Editorial: Gambling poses risks to society

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If legalizing gambling was ever to have a chance of enactment in Hawaii, this would be the year there would be at least progress made in that direction.

Gambling has been seized on during times of economic recession as a new source of state revenue — as well as during years when the economy is stronger. Few of these measures get to the hearing room, however, let alone close to passage.

But this legislative session Hawaii is beset by the drastic downturn resulting from the coronavirus pandemic, paired with another factor: a constituency in critical need of resources unlikely to materialize from the general tax coffers.

The state Department of Hawaiian Home Lands is seeking authority to build a single casino on an undetermined parcel of its own land in West Oahu, with the goal of financing the development of more homesteads for thousands of Native Hawaiian beneficiaries who have waited to receive a lease. DHHL, chronically short of funds for development, has a waiting list that now numbers about 28,000. Many have died waiting.

House Bill 359 is one version of the DHHL proposal for a casino on a mixed-use resort property that has spawned a flurry of bills exploring similar possibilities. These include measures that would examine alternative casino sites, and even a wider examination of lotteries and other forms of legalized gambling.

Hawaii has reached a point where it’s important to have an in-depth conversation on the topic, setting the basic elements on either side of the scale, weighing the potential revenue from these enterprises against the risk that some very real social ills could result.

This is likely to be a heated conversation, too: Hawaii and Utah are the only states that bar legalized gambling, and emotions run strong.

The impact of gambling pathology is well documented, and opponents to legalization say the problems range from family discord and depression to financial hardship and bankruptcy. Further, Hawaii is a largely service-based economy, with high costs and relatively low wages — not the best circumstances into which to bring a costly addiction.

Of course, gambling is already established as an entertainment among the state’s residents. The internet has put gambling opportunities within reach of Hawaii gamers; more traditionally, however, islanders get their “fix” from frequent trips to Las Vegas, a favorite stopping-off point.

This year’s DHHL casino proposal was allowed to move forward to state Capitol debate by the agency’s governing Hawaiian Homes Commission, even though it also has drawn opposition from some of the beneficiaries.

Additionally, Gov. David Ige said in an interview on the Honolulu Star-Advertiser’s Spotlight Hawaii webcast that the project’s benefits “would not exceed the social costs of gambling … it does not provide economic value to our community.”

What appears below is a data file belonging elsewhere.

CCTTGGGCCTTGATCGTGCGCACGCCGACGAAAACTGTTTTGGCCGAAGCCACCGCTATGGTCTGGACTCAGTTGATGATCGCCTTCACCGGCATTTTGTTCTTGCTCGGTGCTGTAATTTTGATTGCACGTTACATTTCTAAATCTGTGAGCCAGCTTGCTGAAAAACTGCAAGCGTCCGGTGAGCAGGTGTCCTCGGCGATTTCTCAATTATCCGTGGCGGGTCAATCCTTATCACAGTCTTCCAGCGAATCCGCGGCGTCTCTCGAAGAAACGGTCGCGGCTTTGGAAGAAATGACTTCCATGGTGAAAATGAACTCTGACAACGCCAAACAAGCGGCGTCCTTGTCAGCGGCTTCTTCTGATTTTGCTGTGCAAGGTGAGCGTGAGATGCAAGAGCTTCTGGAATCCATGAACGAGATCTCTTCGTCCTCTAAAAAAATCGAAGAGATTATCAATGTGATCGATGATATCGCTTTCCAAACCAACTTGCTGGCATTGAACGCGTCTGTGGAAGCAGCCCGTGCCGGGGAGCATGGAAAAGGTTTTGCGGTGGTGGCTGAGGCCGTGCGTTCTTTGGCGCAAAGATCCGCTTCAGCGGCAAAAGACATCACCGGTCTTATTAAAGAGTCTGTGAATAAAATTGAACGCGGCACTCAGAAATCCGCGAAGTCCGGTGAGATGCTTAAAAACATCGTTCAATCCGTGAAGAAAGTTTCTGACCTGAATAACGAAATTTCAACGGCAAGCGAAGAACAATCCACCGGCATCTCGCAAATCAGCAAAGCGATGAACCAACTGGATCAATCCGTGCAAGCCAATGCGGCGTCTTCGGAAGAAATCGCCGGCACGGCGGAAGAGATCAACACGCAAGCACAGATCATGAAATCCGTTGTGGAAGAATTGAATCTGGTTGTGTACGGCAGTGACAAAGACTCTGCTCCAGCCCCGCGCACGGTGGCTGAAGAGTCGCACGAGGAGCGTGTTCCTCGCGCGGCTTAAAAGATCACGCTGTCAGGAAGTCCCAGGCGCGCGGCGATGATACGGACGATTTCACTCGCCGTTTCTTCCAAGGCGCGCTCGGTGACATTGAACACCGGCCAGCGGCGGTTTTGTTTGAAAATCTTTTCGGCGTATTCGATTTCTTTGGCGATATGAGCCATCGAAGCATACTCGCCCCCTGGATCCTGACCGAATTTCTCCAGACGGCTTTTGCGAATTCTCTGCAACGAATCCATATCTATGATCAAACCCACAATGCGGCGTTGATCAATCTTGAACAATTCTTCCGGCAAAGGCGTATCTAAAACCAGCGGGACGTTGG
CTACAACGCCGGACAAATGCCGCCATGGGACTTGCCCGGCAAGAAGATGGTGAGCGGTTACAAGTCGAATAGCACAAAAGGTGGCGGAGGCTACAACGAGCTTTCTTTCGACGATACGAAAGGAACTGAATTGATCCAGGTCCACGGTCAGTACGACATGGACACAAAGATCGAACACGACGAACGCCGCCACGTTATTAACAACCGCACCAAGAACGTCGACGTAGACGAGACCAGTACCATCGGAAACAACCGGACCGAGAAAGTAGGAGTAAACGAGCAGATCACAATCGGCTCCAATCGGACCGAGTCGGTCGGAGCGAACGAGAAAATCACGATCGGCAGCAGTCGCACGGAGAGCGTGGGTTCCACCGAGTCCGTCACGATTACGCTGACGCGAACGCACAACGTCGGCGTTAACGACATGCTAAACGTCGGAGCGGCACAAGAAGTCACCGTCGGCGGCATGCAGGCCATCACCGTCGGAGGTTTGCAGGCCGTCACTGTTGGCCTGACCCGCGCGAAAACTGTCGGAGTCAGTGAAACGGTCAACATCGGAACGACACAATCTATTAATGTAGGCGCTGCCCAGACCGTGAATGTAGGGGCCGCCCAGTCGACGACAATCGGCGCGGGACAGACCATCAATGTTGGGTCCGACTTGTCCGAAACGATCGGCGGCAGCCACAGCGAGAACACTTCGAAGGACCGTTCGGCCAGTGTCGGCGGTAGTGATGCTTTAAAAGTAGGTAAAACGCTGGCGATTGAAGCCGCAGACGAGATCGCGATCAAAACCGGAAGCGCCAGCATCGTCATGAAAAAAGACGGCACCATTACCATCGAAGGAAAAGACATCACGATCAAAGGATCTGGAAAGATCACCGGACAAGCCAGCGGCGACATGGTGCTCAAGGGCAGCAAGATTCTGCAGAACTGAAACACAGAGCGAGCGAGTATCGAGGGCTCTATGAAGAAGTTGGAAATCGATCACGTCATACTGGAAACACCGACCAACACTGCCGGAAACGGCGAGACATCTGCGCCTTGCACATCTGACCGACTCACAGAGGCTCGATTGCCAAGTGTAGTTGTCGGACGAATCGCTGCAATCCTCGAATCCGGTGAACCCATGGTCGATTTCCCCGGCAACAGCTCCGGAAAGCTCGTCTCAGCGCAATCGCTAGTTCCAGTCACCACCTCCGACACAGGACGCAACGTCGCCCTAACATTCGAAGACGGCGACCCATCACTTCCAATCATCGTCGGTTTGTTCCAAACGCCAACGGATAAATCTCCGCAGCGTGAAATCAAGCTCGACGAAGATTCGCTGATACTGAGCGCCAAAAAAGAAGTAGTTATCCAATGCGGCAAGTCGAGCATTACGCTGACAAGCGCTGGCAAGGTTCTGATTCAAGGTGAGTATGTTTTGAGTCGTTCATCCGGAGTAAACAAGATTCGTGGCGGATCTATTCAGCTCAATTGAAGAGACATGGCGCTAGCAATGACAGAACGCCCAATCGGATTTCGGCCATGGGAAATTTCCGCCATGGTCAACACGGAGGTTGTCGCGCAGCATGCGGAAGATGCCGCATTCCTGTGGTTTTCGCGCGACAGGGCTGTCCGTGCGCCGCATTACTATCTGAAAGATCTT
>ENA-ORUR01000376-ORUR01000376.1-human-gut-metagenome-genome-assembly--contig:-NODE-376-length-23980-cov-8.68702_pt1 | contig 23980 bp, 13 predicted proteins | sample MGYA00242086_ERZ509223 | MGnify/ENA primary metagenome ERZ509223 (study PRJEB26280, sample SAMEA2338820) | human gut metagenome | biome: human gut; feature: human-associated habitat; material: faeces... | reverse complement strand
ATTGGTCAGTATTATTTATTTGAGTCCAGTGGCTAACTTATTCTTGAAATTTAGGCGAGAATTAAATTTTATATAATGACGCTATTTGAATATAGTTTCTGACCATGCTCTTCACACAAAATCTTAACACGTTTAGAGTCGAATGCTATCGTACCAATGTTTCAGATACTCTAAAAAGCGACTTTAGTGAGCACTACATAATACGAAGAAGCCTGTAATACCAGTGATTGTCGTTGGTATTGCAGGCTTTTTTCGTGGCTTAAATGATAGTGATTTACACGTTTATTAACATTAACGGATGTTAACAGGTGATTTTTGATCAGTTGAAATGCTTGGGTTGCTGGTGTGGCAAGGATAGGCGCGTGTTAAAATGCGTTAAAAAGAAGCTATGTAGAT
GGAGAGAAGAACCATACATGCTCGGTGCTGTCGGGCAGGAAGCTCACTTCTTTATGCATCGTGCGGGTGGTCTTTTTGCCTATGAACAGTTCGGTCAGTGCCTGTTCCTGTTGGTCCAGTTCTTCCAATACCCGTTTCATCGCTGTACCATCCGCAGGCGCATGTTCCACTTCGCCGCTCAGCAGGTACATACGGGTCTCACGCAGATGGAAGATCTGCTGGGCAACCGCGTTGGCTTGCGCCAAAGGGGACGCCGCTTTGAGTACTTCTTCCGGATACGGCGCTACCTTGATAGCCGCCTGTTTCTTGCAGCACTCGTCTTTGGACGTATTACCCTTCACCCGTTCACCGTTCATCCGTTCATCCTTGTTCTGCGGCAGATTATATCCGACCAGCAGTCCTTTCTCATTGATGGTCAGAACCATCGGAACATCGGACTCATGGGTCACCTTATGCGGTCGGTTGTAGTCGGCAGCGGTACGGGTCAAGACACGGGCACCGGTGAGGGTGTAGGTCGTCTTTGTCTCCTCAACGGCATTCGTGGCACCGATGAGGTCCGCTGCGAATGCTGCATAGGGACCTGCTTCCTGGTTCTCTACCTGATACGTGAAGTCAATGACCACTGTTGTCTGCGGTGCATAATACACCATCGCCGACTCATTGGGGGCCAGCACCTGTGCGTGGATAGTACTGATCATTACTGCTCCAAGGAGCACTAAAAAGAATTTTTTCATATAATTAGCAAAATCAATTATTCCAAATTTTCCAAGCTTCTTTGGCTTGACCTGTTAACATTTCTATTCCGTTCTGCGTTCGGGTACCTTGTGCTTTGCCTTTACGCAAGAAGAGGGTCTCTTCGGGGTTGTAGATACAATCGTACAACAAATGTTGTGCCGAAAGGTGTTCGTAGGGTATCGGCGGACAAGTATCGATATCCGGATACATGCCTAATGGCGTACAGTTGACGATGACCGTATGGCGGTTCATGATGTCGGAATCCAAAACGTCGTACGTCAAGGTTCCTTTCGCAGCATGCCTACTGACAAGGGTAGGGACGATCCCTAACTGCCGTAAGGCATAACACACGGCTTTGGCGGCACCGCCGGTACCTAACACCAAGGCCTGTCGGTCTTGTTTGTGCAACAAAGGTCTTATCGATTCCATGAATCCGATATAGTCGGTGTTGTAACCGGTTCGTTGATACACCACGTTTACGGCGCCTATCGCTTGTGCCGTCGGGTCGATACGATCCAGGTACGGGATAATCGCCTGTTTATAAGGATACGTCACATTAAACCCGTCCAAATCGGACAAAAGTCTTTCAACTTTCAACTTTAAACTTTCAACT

Many lawmakers rightly have their doubts as well. State Sen. Jarett Keohokalole, Senate majority floor leader and vice chairman of the Senate Hawaiian Affairs Committee, introduced one of the measures on DHHL’s behalf. But he said his main interest is in resolving the agency’s wait-list problem, adding that he needs some convincing that this is the right path.

So should we all. To begin with, lawmakers will need to get at the cost-benefit ratio of gambling, as the governor suggests — an examination that almost certainly will extend beyond the current session.

They would need to establish the likelihood that a casino would be successful at all, especially if it’s run with an eye toward minimizing the local social impacts. How would a casino be managed to make money without becoming a magnet for residents who easily could be drawn into spending more than they have?

DHHL is not alone in having the idea. There is another measure aimed at authorizing a casino in Waikiki, with the requirement that access would be limited to hotel guests who pay an additional fee.

And there are multiple bills resurrecting the idea of creating a lottery. State lotteries elsewhere typically have been established as revenue-producers for specific public needs, such as education.

All of these ideas do deserve a careful review this session, which is why something like HB 457 may stand the best chance of passage. The bill would establish a task force within the state Department of Business, Economic Development and Tourism to study the feasibility of “authorizing controlled legalized gambling in the state,” touching on a variety of forms, including offshore cruise-type gambling.

Feasibility studies are usually the way lawmakers kick the proverbial can down the road, but in this case, a serious study is what’s needed.

There are lots of concerns that deserve to be addressed. One is whether it’s possible to keep gambling options under control, because there is a slippery slope here. Being clear on the risks and safeguards will be the only way to decide whether the potential reward will be worth taking that first precarious step.

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